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Moon Zero Two (1969)
Confused and dated, but fun
What happens when you combine go-go girls, disco music, spaghetti westerns, and 60s sci-fi? "Moon Zero Two" happens, that's what.
The storyline reads like an after-school special, without much character development; but the parts are all well-acted. The miniatures and set designs are well-done, but true to the time; the costumes are mostly vibrant colors and PVC. There are honest efforts made to maintain credibility, such as the lack of noise in a vacuum, and no 'magic gravity' in space. The science is actually quite believable, especially in comparison to other 60s sci-fi.
There are elements ("Moonopoly", six-shooters holstered in PVC gun-belts outside space suits, the moon saloon) of this movie that make it painfully cheesy at times, but not the same "so bad that it's good" cheese one would expect. It's more of a "I'm embarrassed to remember when those things were cool" kind of cheesy.
Overall, an enjoyable watch (depending on your tolerance for '60s kitch) - 6 out of 10.
The Green Slime (1968)
Must-see "Godzilla" style 60s space romp
If you are looking for complex character development, scientific realism, or top-notch special effects, leave now (why on earth would you look for these things in a movie titled "The Green Slime" anyway?).
If, however, you want a fun hour or so with some popcorn watching people shoot monsters with ray guns, you can do much worse than "The Green Slime".
Some movies are just "so bad it's good"; stilted acting, amateurish writing, and bad sets make them funny in spite of themselves. This isn't one of those. This is a fun concept, with limited and dated effects, that is made enjoyable by some good actors and decent screen writing.
Those reviewers who have likened this to Godzilla movies were dead-on: campy, fun, well-acted, and with no shortage of miniatures or rubber-suit monsters.
Grab the kids, pop some popcorn, and enjoy this one on a Sunday afternoon. 8 out of 10 stars.
Great premise, not-so-great execution - watchable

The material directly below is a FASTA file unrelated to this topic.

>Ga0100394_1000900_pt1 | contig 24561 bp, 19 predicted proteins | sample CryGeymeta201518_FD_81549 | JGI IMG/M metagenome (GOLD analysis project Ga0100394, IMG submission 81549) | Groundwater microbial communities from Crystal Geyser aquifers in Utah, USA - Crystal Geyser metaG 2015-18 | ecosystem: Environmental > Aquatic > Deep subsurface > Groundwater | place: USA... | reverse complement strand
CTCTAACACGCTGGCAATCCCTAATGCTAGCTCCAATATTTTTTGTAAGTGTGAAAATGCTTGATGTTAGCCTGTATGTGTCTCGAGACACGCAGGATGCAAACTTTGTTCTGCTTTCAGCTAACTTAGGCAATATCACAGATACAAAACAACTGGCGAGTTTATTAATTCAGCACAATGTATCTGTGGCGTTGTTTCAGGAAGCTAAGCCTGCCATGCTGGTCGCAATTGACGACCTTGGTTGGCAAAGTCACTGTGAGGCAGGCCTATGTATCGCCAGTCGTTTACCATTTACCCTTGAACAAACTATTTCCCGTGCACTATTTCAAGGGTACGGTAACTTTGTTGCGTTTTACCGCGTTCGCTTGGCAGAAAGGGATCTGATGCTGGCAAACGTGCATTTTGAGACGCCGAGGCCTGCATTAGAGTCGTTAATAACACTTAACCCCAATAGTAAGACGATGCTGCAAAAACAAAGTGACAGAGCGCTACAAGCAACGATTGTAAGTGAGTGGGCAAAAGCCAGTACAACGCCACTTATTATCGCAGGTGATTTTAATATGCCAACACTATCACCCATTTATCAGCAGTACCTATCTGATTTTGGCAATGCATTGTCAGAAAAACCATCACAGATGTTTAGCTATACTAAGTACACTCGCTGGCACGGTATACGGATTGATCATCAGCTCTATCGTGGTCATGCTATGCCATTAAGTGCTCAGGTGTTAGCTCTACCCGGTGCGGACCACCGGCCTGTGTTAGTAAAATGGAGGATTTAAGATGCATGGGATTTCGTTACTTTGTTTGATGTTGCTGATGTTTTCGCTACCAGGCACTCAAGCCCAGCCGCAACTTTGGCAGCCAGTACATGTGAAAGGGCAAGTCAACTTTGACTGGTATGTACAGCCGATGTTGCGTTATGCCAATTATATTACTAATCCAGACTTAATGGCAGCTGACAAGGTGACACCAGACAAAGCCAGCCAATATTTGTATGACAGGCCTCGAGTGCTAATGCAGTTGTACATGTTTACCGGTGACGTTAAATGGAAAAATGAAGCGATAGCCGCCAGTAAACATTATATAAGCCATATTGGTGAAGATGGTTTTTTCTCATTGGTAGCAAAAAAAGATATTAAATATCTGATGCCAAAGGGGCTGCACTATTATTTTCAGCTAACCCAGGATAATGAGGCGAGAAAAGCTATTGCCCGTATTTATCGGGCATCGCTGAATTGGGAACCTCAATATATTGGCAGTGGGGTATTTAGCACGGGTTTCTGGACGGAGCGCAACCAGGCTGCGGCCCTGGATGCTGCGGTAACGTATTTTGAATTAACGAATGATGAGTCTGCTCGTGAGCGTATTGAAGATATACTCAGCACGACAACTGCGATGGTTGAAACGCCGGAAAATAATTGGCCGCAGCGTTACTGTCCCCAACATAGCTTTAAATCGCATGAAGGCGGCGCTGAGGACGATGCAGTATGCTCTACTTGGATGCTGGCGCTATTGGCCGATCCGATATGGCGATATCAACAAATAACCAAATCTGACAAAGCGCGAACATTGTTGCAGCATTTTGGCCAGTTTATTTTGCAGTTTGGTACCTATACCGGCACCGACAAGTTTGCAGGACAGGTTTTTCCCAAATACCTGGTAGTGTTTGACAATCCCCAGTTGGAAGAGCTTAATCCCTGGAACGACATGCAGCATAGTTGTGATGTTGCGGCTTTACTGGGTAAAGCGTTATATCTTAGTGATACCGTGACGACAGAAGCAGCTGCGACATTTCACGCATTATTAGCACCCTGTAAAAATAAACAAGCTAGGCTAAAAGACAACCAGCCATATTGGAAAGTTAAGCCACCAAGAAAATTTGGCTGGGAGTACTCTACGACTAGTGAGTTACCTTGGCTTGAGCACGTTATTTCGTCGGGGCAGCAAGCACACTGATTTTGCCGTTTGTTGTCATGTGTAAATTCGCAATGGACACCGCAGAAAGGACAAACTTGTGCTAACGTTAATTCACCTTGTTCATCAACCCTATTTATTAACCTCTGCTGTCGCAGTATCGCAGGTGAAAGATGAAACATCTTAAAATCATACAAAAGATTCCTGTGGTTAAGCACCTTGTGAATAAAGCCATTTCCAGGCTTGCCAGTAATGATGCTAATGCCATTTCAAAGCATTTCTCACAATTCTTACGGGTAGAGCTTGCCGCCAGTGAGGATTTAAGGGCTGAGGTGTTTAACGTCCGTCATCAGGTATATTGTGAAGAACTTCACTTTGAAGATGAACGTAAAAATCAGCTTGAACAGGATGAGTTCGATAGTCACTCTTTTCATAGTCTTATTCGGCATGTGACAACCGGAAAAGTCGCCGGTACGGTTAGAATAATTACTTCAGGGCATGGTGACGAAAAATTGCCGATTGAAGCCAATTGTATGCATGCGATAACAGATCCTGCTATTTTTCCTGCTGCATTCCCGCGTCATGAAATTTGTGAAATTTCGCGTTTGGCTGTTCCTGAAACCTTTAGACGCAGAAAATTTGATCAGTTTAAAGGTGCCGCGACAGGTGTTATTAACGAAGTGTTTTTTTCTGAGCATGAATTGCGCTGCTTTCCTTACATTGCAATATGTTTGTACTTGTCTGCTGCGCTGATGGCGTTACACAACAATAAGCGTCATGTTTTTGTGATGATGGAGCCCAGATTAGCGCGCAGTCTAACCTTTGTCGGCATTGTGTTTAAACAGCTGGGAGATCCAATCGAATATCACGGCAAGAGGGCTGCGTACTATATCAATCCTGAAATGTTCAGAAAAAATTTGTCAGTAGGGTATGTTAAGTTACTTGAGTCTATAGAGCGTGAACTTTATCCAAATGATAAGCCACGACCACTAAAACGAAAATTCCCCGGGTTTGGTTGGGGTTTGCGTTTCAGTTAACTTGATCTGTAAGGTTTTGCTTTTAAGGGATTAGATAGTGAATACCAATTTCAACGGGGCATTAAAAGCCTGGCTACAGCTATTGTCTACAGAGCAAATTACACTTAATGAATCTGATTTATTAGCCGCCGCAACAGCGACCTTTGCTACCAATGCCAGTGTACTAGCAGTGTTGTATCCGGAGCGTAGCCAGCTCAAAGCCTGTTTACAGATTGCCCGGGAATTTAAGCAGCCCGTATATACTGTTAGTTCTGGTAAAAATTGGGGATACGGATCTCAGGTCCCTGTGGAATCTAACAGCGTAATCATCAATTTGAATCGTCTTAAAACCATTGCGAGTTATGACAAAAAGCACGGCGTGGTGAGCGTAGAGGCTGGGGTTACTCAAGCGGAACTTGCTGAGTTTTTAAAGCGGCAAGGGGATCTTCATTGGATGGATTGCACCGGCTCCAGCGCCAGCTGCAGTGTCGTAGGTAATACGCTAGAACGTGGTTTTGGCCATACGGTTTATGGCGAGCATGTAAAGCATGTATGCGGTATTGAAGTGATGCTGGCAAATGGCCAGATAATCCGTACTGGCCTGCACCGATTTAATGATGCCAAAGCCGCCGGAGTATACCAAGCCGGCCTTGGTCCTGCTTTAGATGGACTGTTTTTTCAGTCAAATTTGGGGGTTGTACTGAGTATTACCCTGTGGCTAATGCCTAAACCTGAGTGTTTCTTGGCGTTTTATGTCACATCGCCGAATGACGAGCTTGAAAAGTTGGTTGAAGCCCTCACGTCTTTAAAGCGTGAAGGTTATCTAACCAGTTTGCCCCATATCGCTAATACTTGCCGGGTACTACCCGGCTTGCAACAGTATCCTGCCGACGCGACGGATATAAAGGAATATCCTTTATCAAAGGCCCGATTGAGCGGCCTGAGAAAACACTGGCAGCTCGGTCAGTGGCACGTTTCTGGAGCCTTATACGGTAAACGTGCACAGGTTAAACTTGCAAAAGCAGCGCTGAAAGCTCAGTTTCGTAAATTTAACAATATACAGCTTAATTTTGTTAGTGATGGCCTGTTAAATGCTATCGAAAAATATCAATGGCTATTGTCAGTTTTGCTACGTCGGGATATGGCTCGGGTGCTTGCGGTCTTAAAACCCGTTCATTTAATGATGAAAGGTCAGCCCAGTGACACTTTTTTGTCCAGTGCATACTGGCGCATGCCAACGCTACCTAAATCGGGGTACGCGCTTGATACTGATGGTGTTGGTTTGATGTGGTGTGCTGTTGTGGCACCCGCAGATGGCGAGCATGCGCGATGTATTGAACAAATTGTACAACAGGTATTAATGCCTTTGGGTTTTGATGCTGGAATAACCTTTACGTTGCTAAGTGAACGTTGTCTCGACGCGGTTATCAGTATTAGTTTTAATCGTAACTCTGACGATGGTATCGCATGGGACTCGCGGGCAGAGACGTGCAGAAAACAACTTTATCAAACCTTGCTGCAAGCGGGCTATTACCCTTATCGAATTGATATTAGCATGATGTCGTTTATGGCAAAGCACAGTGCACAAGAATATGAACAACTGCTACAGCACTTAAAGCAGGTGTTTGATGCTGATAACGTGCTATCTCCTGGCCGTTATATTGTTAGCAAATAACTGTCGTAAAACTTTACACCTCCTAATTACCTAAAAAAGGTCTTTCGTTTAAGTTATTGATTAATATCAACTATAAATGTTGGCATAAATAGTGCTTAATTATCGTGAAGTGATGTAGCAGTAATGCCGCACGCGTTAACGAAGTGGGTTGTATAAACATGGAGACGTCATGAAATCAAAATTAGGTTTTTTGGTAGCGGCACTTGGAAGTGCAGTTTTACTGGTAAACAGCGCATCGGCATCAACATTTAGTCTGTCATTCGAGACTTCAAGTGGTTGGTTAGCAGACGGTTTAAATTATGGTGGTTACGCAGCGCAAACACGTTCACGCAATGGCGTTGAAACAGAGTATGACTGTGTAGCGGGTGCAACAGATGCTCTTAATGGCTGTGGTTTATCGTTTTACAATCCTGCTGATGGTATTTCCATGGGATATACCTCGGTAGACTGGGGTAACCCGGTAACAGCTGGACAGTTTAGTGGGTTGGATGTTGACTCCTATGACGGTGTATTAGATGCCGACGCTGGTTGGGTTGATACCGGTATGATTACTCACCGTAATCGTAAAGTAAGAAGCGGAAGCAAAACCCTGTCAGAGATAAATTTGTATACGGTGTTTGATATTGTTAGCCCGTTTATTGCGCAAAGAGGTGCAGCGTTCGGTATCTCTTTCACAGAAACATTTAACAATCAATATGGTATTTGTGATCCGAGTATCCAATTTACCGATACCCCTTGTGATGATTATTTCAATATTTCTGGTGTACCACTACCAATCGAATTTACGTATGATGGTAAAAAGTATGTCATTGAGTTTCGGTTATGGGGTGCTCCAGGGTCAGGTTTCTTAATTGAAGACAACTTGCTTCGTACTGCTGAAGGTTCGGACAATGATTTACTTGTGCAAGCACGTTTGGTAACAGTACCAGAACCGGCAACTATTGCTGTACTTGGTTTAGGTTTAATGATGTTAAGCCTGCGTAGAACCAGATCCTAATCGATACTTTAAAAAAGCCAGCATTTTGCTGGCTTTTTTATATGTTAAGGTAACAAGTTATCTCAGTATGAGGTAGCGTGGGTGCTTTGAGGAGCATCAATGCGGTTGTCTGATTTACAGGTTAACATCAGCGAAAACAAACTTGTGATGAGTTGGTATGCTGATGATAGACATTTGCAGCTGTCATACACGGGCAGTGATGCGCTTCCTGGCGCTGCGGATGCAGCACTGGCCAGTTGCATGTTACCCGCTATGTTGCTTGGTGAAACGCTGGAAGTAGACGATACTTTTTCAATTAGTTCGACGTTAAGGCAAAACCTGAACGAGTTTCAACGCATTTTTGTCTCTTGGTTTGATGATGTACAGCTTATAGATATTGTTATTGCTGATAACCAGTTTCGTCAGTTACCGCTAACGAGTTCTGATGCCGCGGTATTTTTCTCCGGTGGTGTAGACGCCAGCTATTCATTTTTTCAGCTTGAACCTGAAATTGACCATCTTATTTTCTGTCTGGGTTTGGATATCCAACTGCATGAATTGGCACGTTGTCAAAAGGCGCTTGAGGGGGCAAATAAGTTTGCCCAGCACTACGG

The Good: dinosaurs and Japanese Zeros in air-to-air combat! The Bad: SyFy Channel 'zero budget movie-of-the-week'. The Ugly: Bad writing even for SyFy Channel, supporting cast.
The concept is great for an afternoon popcorn flick, and the storyline *in general* didn't require too much suspension of disbelief (no impossible physics, or blatant violations of common-sense science that seem all-too-common in recent movies). However, steps taken to get from plot-point A to plot-point B often made no sense at all. It's as if the script were outlined by a decent writer, then fleshed-out by a 12 year-old.
It's no mega-budget blockbuster, but the effects were actually very good for the budget level. *Everything* was done using cgi and green screens though, including anything with a plane in the shot. The picture is good enough, but the not-quite-right flight physics make the effects rather noticeable (look away from any landings, trust me). It works well for the creatures, not so much for airplanes. 10 minutes of stock footage of WWII planes in flight would have made this film much more enjoyable to watch.
The male and female leads do a good job with what they were given, which wasn't much (some of the dialog was just painful to sit through). Some of the supporting cast, however, made me cringe whenever they had speaking parts. In their defense, they were trying to overcome a script that was even worse than the usual SyFy weekly offering.
Overall, the effects were good for the budget, but not enough to make up for the poor writing or mediocre acting. A tolerable 'fix' for those who crave sci-fi, but a disappointing take on an interesting premise.